PhD defended at:
Community-based tourism (CBT) provides an attractive alternative to mass tourism. In Bali, Indonesia, it is a potentially significant contributor to tourism development. The aim of this research was to obtain a greater understanding of CBT through an examination of relevant issues, and the perceptions of the host communities and tourists regarding CBT products. This study used a mixed methods approach to collect data from the host communities and tourists who visited the villages in Bali.
Five main elements of CBT products came to light during a review of the literature in the preliminary phase of the research. Subsequently, aspects of authenticity and change for development as important features of sustainable CBT products were identified and added to the study during the qualitative phase of the research. At the conclusion of Research Phase 1, the qualitative stage, four additional elements had been identified, making a total of 10. These 10 CBT product elements were then further subdivided and formed the variables for the data collection instrument used in Research Phase 2, the quantitative study.
The Research Phase 1 qualitative results indicate that the CBT tourists clearly identified their expectations of CBT products and were supportive of a sustainable industry to preserve the villagers’ way of life and the rural environment. However, they were also concerned about safety and hygiene. The Research Phase 2 quantitative results consistently show similar findings. Furthermore, a significant number of tourists expressed a willingness to use and consume products and services provided by the community.
As part of the research, two types of CBT tourists were identified – ‘overnighters’ and ‘daytrippers’. Both groups sought the same type of attractions, albeit in different degrees of intensity, yet they required different types and standards of services and facilities. The overnighter group intermingled, they wanted to experience the local culture and lifestyle, and were more accepting of the local amenities. By contrast, the daytrippers experienced a snap-shot of village life while on excursions away from their resort hotel accommodation.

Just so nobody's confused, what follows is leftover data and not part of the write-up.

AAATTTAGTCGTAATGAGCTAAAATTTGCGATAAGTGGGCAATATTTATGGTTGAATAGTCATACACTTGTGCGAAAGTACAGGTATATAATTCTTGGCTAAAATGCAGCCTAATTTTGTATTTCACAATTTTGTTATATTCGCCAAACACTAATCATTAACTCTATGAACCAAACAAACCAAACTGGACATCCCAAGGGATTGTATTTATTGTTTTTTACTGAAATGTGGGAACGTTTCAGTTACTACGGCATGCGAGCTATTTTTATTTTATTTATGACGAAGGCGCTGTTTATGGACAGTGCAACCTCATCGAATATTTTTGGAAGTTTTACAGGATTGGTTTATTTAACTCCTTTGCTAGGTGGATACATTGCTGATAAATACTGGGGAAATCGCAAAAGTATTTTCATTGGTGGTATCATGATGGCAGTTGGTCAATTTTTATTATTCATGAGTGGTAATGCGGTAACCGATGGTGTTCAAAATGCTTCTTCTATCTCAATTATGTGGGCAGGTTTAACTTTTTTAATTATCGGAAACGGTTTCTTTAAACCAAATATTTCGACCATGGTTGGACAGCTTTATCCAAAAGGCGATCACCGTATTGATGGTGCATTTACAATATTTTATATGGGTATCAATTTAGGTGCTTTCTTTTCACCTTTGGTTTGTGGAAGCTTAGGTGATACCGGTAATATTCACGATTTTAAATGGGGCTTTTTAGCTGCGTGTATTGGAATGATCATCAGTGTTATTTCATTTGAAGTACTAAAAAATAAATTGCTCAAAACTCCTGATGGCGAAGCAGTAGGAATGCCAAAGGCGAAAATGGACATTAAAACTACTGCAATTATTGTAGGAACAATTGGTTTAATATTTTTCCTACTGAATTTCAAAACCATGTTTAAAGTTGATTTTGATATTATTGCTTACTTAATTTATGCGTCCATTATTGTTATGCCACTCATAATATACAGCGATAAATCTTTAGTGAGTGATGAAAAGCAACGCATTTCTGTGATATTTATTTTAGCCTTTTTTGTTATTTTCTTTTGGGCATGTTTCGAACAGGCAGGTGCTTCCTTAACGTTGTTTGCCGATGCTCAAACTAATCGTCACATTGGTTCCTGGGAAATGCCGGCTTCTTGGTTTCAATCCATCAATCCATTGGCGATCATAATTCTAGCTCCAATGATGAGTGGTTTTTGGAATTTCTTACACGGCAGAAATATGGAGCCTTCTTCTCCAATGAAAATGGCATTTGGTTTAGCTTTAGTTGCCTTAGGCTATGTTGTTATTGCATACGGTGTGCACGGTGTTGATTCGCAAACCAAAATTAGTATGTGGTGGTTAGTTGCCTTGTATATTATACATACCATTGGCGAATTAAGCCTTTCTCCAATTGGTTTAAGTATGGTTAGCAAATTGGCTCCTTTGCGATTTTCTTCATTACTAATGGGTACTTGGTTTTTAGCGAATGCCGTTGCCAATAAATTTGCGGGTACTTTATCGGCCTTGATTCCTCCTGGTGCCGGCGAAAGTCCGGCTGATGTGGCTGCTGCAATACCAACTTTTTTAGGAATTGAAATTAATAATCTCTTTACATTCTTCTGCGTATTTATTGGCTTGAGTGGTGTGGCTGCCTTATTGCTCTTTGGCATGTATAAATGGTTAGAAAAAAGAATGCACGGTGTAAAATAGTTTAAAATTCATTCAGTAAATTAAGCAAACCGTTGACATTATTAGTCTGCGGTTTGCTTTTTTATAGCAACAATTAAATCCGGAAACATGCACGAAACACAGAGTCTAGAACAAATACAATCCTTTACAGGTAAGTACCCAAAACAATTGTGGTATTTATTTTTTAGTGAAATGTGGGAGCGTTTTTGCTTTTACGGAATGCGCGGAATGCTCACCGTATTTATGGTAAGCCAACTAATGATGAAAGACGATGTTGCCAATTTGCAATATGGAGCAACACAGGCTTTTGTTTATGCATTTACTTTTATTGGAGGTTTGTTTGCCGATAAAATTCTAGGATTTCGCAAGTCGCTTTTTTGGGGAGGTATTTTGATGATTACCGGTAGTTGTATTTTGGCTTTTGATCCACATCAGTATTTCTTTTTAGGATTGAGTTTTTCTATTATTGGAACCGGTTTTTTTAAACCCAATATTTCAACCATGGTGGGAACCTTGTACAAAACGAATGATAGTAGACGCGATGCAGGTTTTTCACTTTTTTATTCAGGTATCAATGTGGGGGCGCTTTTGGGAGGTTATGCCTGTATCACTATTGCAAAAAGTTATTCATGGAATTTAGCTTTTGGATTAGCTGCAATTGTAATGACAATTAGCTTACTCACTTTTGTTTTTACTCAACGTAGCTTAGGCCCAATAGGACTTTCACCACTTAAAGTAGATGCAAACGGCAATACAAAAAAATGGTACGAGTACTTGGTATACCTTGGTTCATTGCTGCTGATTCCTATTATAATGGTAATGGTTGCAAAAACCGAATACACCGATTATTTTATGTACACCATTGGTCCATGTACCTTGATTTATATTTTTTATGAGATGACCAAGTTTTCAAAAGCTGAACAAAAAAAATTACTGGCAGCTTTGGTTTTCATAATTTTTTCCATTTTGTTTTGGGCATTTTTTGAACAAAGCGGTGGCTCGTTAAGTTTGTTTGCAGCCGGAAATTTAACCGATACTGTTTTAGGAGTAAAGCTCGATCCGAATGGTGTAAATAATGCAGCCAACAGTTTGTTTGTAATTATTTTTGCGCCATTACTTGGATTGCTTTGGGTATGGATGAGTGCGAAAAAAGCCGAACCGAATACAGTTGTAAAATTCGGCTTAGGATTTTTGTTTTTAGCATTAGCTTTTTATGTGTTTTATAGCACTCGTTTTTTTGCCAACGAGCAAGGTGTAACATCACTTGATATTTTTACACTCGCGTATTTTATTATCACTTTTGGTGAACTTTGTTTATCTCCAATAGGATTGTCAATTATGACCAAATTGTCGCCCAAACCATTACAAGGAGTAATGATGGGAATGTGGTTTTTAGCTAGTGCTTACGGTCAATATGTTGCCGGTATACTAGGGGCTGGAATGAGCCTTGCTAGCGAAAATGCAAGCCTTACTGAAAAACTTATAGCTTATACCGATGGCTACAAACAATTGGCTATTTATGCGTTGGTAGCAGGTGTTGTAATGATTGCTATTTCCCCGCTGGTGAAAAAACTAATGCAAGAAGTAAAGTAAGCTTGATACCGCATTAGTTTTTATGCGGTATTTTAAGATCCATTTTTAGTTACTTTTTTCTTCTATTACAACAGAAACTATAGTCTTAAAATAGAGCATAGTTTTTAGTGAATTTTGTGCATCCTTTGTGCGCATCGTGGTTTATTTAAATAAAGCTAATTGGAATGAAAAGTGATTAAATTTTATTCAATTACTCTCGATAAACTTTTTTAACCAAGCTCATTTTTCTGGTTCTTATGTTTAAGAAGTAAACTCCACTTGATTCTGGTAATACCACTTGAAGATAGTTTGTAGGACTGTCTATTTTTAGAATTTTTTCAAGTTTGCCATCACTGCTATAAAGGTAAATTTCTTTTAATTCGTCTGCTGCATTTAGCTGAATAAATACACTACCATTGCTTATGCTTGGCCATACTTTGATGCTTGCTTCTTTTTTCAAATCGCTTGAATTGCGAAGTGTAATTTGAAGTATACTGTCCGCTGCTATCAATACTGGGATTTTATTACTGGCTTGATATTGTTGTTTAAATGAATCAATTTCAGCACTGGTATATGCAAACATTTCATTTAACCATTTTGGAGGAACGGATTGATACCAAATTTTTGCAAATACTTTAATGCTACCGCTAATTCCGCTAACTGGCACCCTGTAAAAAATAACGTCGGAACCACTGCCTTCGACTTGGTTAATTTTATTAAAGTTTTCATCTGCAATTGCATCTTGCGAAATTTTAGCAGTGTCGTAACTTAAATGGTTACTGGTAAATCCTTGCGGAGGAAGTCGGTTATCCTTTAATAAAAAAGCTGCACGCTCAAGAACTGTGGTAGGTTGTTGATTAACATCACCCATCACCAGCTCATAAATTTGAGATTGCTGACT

The Research Phase 1 qualitative results show that the host communities were aware of the intrinsic value of the tourist attractions in their villages, but lacked the confidence to share them with visitors. The community respondents in this phase of the study also demonstrated limited awareness of tourists’ needs. The Research Phase 2 quantitative results indicate an adequate understanding of CBT features, but enhancements were needed in some areas, such as product packaging, information and narration, and service provision.
Tri hita karana (THK) is a Balinese life value that has been adopted as an underpinning principle of a sustainable approach to tourism development in Bali. According to the principles of THK, a harmonious balance within and between the three relationships of a human to Universe-spirit, a human to humans, and a human to nature is necessary for human contentment. For the CBT product match, all three THK relationships were ‘represented harmoniously’, rather than ‘represented equally’. It is also shown that the components of both the Balinese THK and the global sustainability values are represented in the CBT products.
The overall survey results indicate that the host communities and tourists had considerable agreement about CBT product items, with an average rating of most variables for both groups of around 2 (moderate agreement). This high level of concurrence may be due to a majority of respondents, who are sustainable tourists, and the host communities’ innate connection with THK principles, thereby slanting the results towards sustainability in both groups.
The results of this research provide a greater understanding of the nexus of host communities’ and tourists’ perceptions, which can be used as guidelines for future CBT product developments.